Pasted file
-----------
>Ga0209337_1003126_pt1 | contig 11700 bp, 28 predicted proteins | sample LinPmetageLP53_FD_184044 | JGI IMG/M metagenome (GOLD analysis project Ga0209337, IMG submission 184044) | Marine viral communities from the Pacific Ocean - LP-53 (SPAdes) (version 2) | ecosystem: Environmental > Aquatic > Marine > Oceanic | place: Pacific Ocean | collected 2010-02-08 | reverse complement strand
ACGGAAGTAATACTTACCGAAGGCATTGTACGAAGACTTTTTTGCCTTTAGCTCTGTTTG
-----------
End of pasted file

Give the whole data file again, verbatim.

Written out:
>Ga0209337_1003126_pt1 | contig 11700 bp, 28 predicted proteins | sample LinPmetageLP53_FD_184044 | JGI IMG/M metagenome (GOLD analysis project Ga0209337, IMG submission 184044) | Marine viral communities from the Pacific Ocean - LP-53 (SPAdes) (version 2) | ecosystem: Environmental > Aquatic > Marine > Oceanic | place: Pacific Ocean | collected 2010-02-08 | reverse complement strand
ACGGAAGTAATACTTACCGAAGGCATTGTACGAAGACTTTTTTGCCTTTAGCTCTGTTTG